Do you really want to be a landlord? Keeping a rental property can be advantageous to your long-term investment plans if you are consistent in keeping a quality renter in the property. Even if your cash flow is neutral after paying all of your bills, you have the long-term potential of having someone else pay off the mortgage on your rental property. This means that, at some point, you will have a debt-free asset to sell or an income-producing asset to keep in retirement.  However, if you run into a situation where you have bad renters or cannot find a consistent tenant to pay rent, you run the risk of negative cash flow, which can be a drain on your family finances.

What kind of upkeep will the house need? The property will ultimately need some level of upkeep. I’ve maintained a position that your home will need somewhere between 1% to 2% of its overall value for ongoing maintenance and upkeep. This means if your rental property is $200,000, you’ll need a side cash fund of $2,000 to $4,000 annually. Most people who own rental properties don’t plan for emergencies, such as a broken water heater, that may come up.

Is there equity in the house? Real estate in general is a long-term asset. You generally shouldn’t buy real estate unless you have five years or more to hold the property–and in today’s market it may be more like 10 years.

There are people who know how to property flip, but the odds are it isn’t you. If your spouse’s property is under water, it may make sense to hold on to the house for several years to see if you can get a rebound in the home’s value. This is preferable to a short sale, which can damage your credit as a newly married couple. If the property has equity, consider the overall trajectory of growth of the value of house compared to you having the cash in your hand to invest in other areas.

Can you refinance? Typically, interest rates are a little bit higher on rental properties than on a primary residence.  With rates still around all-time lows, you should check into a refinance to see if you can lower your overall costs before you explore the idea of renting.

Can you actually rent the house?  Some homeowners or condo associations only allow for a certain number of homes or condominium units to be rented out within a development or building.

Will you get any additional tax breaks? Check with a certified public accountant on this one. Depending on your overall adjusted gross income and how the property is structured, you may or may not be eligible for a tax break. Most people will use straight-line depreciation on the property over the life of the property, so you may run into a situation where you are cash-flow neutral and actually have a tax loss on paper. This is a critical piece of the equation when you start looking at the math.

Ted Jenkin (@tedjenkin) is the co-CEO and founder of oXYGen Financial, a financial advisory firm focused on the X & Y generations. He also blogs at yoursmartmoneymoves.com.

Source: Wall Street Journal

The Number Of Renters Is Exploding And It’s Not Because Of Millennials

America is quickly becoming more and more a nation of renters – but it’s not Millennials who are leading the charge.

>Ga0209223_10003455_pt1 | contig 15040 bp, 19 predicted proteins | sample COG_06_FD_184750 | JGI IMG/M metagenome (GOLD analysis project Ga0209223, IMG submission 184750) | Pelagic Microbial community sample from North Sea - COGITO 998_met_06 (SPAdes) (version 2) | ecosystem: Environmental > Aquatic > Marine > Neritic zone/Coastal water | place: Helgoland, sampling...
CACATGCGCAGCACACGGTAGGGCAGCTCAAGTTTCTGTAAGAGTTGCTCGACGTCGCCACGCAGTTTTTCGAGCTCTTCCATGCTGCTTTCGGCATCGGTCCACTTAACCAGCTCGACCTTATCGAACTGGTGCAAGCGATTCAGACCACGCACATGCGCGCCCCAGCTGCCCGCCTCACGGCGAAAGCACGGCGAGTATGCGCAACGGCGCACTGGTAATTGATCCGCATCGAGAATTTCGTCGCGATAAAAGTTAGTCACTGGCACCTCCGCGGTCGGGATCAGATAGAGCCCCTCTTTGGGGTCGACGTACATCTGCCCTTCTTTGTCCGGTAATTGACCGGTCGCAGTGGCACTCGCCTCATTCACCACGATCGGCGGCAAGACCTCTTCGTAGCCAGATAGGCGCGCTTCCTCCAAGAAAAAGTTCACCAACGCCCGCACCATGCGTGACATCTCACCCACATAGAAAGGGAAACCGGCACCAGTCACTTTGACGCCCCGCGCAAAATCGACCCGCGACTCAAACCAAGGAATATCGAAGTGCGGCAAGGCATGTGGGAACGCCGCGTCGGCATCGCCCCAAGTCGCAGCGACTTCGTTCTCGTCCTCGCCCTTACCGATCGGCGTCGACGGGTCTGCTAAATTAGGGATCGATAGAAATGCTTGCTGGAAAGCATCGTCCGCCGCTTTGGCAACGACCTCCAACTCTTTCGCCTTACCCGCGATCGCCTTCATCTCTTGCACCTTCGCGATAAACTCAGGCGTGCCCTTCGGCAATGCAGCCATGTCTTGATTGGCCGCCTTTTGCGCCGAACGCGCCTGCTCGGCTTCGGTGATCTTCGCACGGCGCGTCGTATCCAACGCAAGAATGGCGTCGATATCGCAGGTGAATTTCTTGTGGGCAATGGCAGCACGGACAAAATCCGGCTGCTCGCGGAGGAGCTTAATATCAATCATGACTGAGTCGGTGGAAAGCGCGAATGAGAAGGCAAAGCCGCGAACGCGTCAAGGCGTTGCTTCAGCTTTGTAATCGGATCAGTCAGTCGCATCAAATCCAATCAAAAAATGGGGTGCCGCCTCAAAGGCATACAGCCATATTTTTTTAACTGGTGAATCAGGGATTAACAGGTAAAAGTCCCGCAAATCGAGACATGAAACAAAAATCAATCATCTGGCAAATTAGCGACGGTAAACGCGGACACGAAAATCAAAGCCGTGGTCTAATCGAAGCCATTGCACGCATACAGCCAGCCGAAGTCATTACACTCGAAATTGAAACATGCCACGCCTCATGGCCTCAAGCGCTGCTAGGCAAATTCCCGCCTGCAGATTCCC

While 20-somethings still make up the largest single cohort of renters, the 40-plus crowd now accounts for a majority of all renters, according to a biennial study from the Harvard Joint Center for Housing Studies out Wednesday, underscoring the changing face of America’s renters.

Over the last decade, the rise in Millennial renters has paled in comparison to the surge in older renters. Consider that the number of renters under 30 has increased by almost 1 million in the last ten years. Now compare that to the 3 million more Gen X renters and 4.3 million more renters in their 50s and 60s over the same period.

The_rise_of_renters_by_age,_2005-2015__chartbuilder

“Rentership rates among gen-Xers and baby boomers are also rising, changing the traditional profile of the renter population,” note the authors of the report. ”While the conventional image of renters is groups of young unrelated adults living together, these types of non-family households make up a relatively small share of all renters and their numbers have grown only modestly in the past 10 years.”

Part of the sluggish rise in Millennial renters can be attributed to the number of young people who have continued to live at their parent’s houses in the wake of the 2008 financial crisis, rather than find their own place. There’s also still a wave of younger Millennials who will become renters in the coming years.

Yet, the report is more of a reflection of the people of different ages and walks of life who are increasingly choosing to rent. For instance, the number of families with children who are renting has swelled by 2.2 million over the last decade. There are also 3.3 million more people with incomes of $50,000 or more who are renting, including 1.6 million who are pulling in $100,000 or more.

For many, it’s not a matter of choice. With the bursting of the housing bubble, almost 8 million homes have been lost to foreclosure since 2004. Mortgage credit has also tightened and home prices have continued to rise, making it more difficult for those who would like to become homeowners to actually do so.

One problem with more and more people joining the ranks of renters is that it has contributed to an affordability problem. As of mid-2015, there were 43 million families and individuals who were renting, up by nearly 9 million from 2005. This “unprecedented” gain has never before been seen in any 10-year period on record.

With rising demand and extremely low vacancy rates, rents have been going up. At the same time, incomes have been stagnant and declining. What that has meant is that last year there were more people struggling to make their rent than ever. According to the report, nearly half of all U.S. renter households (equivalent to 21.3 million) spent more than 30% of their income on housing in 2014. Of them, about a quarter (or 11.4 million) spent upwards of 50% of their income on rent.

Source: Forbes